On Writing #5

A fortnightly newsletter of writerly advice I've come across...

Dear friend

Welcome to issue five of On Writing, a fortnightly collection of writing advice I’ve found from across the internet.

I read a lot of writers talking about writing and I listen to a lot of podcasts about writing and I thought, why not share the love a little with these short links for you. I hope it’s of interest to you. I plan to keep this newsletter free but will be dropping in links to where you can support me and my work, if any of this resonates. Any links to buy books will be through my affiliate link at bookshop.org. Obviously buy your books wherever is easiest for you or get them from the library, but bookshop.org does give a chunk of every sale to independent bookshops and a small commission to affiliates like me.

1) Sanjena Sathian on riddles

I am reading Sanjena Sathian’s excellent, funny debut novel Gold Diggers at the moment. I really recommend it. She has appeared on a bunch of podcasts I really like, like Desi Books and The Maris Review. There are some great interviews with her about a range of subjects but pertinent to the point of this newsletter, I found this one on her creative writing teaching interesting. In response to the best writing advice she returns to most as a teacher, she said this:

‘I love my old professor Anne Fadiman’s favorite riddle: Q: How do you make a statue of David? A: You take away everything that isn’t David. We have to find the “David” of our pieces, leaving the rest of the marble on the floor. Other people offer different versions of this concept, asking what the “emotional question” or the “aboutness” of a story is. It’s about locating the heart of a piece, which the writer themselves may not actually recognize.’

She and her old professor are right. Sometimes we get so wrapped up in the conceits of writing and think about wants and stakes and desire and need, but we can neglect the heart of what it’s about. It’s always important to keep the heart of the piece in mind.

Read the full interview here

Check out her novel Gold Diggers here

2) Musa Okwonga on writing with ‘an open wound’.

Musa is one of my best friends and favourite writers. His two books this year, In The End, It Was All About Love and One Of Them are masterclasses in righteous, moral fury and beautiful subtle astonishing prose. I remember this keynote he did at the Story conference where he talked about the loneliness of a writer and the passion and pain it requires to write honestly about the way you see the world. I love this quote in particular:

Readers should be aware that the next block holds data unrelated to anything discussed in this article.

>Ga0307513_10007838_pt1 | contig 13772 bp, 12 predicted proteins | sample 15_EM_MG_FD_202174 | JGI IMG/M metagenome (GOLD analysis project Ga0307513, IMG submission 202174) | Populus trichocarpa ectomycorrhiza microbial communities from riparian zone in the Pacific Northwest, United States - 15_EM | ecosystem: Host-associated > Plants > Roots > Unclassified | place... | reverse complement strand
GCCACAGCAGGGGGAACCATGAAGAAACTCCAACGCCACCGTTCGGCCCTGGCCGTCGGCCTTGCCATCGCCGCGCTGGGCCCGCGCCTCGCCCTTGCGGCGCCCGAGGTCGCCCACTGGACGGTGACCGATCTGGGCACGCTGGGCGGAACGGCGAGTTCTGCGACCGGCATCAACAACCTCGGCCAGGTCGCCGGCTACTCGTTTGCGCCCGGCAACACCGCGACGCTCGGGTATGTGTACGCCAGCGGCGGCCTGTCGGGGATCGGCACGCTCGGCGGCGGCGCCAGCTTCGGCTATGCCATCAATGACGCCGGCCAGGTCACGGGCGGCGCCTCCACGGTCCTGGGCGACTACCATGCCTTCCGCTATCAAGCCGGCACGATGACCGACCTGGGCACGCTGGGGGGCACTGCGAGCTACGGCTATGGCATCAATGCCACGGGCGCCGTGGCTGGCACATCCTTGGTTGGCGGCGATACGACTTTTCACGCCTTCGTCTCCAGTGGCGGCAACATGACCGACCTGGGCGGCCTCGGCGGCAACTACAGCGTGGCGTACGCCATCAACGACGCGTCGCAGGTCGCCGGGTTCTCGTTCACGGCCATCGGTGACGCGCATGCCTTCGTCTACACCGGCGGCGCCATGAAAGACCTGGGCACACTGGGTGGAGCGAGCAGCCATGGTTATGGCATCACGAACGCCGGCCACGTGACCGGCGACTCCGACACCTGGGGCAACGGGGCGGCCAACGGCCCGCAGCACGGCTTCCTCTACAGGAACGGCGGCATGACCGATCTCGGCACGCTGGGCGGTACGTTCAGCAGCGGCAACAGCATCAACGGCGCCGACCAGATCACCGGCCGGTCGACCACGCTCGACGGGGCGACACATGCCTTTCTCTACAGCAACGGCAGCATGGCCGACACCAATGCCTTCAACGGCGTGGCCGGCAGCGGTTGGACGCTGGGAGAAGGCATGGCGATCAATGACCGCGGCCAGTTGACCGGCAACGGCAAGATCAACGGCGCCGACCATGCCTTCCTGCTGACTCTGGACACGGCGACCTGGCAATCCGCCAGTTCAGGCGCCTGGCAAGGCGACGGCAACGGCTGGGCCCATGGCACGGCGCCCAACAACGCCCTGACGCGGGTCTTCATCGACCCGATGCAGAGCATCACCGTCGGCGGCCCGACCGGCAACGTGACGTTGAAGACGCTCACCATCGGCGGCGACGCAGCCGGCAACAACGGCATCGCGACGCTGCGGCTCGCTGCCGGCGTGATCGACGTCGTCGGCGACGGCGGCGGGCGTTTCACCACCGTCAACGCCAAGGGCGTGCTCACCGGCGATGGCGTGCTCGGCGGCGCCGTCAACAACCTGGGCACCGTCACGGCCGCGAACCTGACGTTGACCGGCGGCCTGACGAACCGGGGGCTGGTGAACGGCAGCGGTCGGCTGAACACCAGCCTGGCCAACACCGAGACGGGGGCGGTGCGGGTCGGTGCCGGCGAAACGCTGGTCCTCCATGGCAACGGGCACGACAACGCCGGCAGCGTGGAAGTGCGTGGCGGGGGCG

‘Having broadened the scope of this talk, I would now like to narrow its focus again — to consider how to write with an open wound, and why I think that it is important to do so. If I look back at my career so far, the articles that have had the greatest positive impact have had one common feature: they have been written with a blend of cold reason and almost volcanic anger. At the risk of sounding pretentious, it is what I call “moral fury” — where I not only feel rage at the perceived injustice, but am able to locate and expose the source of it. I think that this style of writing has worked for me because it conveys a sense of urgency — a sense that I have not merely covered an area of human rights because I find it of passing intellectual interest, but because it needs genuine attention.

‘People who write with open wounds are often accused of being “bleeding-heart liberals”, as if compassion were a bad thing. As it stands, though, there aren’t nearly enough of us — and maybe our hearts still don’t bleed enough. After all, we are in a time of increasingly horrific and complex conflicts, with the migration of many millions due to climate change to come. So maybe it’s time for some of us to expose those wounds yet further, and write even more.’

Read the transcript of the full talk here

Buy In The End, It Was All About Love here

Buy One Of Them

3) Brian Dillon on sentences

Brian Dillon’s Essayism and Suppose A Sentence are two of my favourite books on writing. In Suppose A Sentence, Dillon takes 27 sentences from the likes of Elizabeth Hardwick, Virginia Woolf, Gertrude Stein, Joan Didion and more to talk about the elegance of the sentence, what it is and howe it can be at once vulnerable, exposing, chaotic or measured.

The first section from his opening essay:

[Image description: the opening pages of SENSIBILITY AS STRUCTURE]

Buy Suppose A Sentence here

Okay that’s enough from me. I’ll drop into your inbox in a few weeks with another one of these. If you like this newsletter, please share with your writing friends; please buy some of the books mentioned; please subscribe; please support my work, either by buying one of my books https://uk.bookshop.org/lists/my-stuff or by buying me a coffee through this nifty site: https://ko-fi.com/nikeshshukla

Keep going

Nikesh